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The Top 8 Trails In Kansas City

National Trails Day is a holiday happening this Saturday that is sure to bring together KC's outdoor enthusiasts for a celebration of outdoor enthusiasm.

Chris Prewitt, KCUR's resident trail expert, adventurer & systems administrator, put together a Top 8 list (ranked in order of distance) for those trying to decide which trails to hike, bike, 'blade or blaze for the holiday. Click on the links for more information.

  1. Loose Park Trails
    Location: 51st & Main, KCMO
    Length: 2 trails each less than 2 miles
    Best for: City lovers, casual walkers & joggers, dog walkers

    There are two different loops around the 75-acre Loose Park. Both loops are paved trails less than 2 miles long that will take you past playgrounds, tennis courts, the lake, rose garden and historical structures. There is a lot to see along these, and they are heavily used.
  2. Cave Spring Trails
    Location: 8701 E. Gregory, KCMO
    Length: 3 loops: .25-.5 miles, 1.5 miles & 2-3 miles
    Best For: Kids that like to explore nature and history, people who want a short trip

     These dirt hiking trails are located at the Cave Spring Historic Site & Nature Center. They advertise 3 loops -- but once on the trail it feels like the trails all loop and cross so much you can take a different route each trip. Along the trail you will see remains of old cabins, creeks, ponds and -- of course -- a small cave with a spring in it.
  3. Wyandotte Co. Park Trails
    Location: State Ave. & 126th St., Bonner Springs, Kan.
    Length: 8.9 mile loop or more

    Best For: Trail runners or hikers looking to challenge themselves
    The 1500-acre Wyandotte Co. Park has an 8.85-mile loop circling the park and other trails inside. These are rocky trails with some big hills and water to cross. You may see horses or, twice a year, the Psychodelic 5K Race on the hottest and coldest weekends.
  4. Trolley Track Trail
    Location: Mostly along Wornall & Brookside Blvd., KCMO
    Length: 10 miles
    Best For: City runners with sensitive knees, family bikers

    This gentle-on-the-knees crushed limestone path runs from the Country Club Plaza to Brookside to Waldo. Farther south and east it changes to asphalt. From one end to the other it is more than 10 miles. Popular for walkers, runners, strollers, dogs and bikes.  Before this was a trail, as the name suggests, it was part of a trolley system, but the tracks were removed and this great trail took their place.
  5. Blue River Parkway Trail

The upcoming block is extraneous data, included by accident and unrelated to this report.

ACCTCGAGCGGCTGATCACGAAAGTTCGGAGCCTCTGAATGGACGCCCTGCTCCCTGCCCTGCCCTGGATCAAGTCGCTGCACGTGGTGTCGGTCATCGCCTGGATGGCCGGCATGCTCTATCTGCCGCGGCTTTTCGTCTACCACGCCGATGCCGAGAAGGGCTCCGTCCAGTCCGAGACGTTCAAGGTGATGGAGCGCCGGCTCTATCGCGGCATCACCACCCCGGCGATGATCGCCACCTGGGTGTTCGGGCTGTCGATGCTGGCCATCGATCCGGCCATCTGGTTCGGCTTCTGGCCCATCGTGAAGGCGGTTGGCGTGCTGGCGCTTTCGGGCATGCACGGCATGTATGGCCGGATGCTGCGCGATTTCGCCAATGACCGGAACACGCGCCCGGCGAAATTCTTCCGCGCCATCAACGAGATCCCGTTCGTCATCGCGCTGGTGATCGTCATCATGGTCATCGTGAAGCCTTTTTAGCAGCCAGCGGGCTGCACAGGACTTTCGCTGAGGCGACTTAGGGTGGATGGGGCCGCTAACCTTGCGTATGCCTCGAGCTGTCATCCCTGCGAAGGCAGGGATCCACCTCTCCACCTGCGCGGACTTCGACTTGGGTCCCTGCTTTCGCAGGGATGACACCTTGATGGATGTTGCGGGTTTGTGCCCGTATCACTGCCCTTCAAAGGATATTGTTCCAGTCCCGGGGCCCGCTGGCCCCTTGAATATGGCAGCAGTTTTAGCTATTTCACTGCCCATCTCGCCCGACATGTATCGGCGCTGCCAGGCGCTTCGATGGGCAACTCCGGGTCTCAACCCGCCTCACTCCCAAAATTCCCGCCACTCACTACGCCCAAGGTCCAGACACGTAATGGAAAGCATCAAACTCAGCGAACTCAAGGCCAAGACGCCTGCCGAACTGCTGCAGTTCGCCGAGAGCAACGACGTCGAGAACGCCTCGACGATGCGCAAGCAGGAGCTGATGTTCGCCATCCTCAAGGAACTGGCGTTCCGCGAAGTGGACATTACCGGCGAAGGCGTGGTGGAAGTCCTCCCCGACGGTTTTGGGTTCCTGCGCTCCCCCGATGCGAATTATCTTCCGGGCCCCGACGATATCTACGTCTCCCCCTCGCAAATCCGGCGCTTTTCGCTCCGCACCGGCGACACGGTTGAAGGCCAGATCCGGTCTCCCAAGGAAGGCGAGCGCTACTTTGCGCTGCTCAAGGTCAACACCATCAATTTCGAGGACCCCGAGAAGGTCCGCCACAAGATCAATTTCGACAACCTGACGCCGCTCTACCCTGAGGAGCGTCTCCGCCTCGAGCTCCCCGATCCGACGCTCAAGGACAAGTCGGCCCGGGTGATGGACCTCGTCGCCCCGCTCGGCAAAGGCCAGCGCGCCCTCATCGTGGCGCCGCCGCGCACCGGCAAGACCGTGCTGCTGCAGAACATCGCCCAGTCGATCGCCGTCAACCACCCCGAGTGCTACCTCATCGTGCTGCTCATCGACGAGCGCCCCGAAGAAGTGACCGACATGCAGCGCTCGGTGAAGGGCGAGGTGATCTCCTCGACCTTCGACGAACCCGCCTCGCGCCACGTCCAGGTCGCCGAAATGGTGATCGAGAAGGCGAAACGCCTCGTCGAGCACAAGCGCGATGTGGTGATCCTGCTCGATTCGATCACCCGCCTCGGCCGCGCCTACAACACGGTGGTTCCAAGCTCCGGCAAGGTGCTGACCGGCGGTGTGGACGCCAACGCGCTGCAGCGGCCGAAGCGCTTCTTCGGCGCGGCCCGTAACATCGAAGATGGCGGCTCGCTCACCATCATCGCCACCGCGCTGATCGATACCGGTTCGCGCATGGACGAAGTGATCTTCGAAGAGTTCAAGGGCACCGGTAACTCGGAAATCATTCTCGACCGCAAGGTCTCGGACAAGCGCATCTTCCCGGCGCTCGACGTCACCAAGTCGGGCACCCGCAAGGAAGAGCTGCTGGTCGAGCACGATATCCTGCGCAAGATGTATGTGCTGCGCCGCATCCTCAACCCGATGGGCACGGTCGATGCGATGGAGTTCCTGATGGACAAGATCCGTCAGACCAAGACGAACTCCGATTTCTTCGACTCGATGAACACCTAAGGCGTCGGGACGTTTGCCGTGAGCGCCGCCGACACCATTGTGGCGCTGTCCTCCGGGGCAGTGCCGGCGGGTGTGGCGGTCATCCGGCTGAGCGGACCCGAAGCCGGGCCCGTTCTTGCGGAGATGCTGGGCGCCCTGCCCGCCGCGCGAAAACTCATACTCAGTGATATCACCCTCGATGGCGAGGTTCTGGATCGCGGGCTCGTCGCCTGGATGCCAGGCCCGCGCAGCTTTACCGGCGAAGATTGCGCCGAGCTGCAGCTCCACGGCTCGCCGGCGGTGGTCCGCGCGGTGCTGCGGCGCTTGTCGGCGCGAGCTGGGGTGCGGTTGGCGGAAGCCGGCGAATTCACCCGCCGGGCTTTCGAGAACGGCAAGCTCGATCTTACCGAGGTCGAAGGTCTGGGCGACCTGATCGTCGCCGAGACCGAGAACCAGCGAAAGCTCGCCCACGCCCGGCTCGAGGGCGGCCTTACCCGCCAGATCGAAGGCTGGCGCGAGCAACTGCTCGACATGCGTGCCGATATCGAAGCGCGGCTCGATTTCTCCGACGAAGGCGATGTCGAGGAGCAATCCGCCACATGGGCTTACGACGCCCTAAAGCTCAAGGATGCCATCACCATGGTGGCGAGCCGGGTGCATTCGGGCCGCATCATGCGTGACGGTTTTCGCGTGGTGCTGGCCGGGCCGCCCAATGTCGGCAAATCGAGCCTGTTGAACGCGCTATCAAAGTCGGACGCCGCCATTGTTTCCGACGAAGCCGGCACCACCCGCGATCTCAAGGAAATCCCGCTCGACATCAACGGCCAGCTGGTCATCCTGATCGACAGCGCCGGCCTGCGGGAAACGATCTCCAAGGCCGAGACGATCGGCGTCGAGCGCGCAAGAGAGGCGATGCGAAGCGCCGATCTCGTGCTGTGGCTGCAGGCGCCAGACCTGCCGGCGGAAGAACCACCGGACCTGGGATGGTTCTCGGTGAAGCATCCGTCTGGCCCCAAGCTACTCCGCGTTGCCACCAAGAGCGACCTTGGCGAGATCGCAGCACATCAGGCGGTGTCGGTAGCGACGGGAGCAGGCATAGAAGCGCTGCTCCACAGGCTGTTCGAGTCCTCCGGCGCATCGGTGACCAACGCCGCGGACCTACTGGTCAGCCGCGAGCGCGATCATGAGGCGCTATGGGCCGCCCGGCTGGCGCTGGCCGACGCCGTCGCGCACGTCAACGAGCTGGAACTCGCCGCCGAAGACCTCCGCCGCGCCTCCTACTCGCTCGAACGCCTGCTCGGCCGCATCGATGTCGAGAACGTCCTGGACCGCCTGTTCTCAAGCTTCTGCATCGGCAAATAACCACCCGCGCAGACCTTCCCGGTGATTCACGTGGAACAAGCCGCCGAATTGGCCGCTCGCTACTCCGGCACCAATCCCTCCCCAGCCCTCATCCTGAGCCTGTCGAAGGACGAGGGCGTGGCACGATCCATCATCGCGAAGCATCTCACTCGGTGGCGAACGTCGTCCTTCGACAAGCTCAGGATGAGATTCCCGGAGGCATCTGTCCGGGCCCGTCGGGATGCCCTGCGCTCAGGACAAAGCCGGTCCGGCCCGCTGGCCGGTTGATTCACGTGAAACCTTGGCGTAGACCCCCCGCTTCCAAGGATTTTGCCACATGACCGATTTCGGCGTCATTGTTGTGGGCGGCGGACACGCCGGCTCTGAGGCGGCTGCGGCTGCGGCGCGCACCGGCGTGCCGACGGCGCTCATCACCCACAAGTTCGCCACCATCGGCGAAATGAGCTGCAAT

Location: Along the Blue River in south KCMO
    Length: 12+ miles
    Best For: Mountain bikers, horses, trail runners

    Minor Park is the best known trailhead on this 12-plus-mile dirt trail. It is a good location for hikers, runners, bikes, horses and nature lovers.  The trail mostly follows along both sides of the Blue River, but sections of it get into some pretty hilly and rocky terrain.
  6. Indian Creek Bike Trail 
    Location: Overland Park, Olathe, KCMO
    Length: 17 miles in Overland Park & more beyond
    Best For: Families

    This asphalt trail is great for bikes and dogs and stretches from East of Troost at Bannister Road on the Missouri side through Leawood City Park. It connects to the Tomahawk Creek Trail and runs south to 143rd & Pflumm Rd. or West to 159th & Ridgeview Rd. There are many parks and playgrounds along the way.
  7. Katy Trail
    Location: Clinton, Mo. to Portage des Sioux, Mo.
    Length: 237 miles
    Best For: Long-distance runners & bikers

    The Katy trail is a 237-mile crushed limestone path through most of Missouri. Trailgoers appreciate the flat, scenic former train track for running, walking and biking. Many small towns are along the trail, but there are some large stretches with no drinking water, so be sure to bring your own. More than half the trail follows Lewis & Clark's trail, and even more is along the Missouri river.
  8. Ozark Trail
    Location: South-Central, Mo.
    Length: 360 miles
    Best For: Backpackers

    The still-expanding Ozark Trail currently covers more than 360 miles and is expected to go for more. Being in the Ozarks, there are lots of hills and water. The terrain changes along the way and trailgoers can visit various sections at different times. The trail is not yet contiguous and is divided into 13 sections.

What are some of your favorite trails? What are your favorite trail-related activities? Submit your picks in our comments section.

Chris Prewitt is the Director of Technology and Broadcast Operations for KCUR 89.3. Email him at chris@kcur.org.
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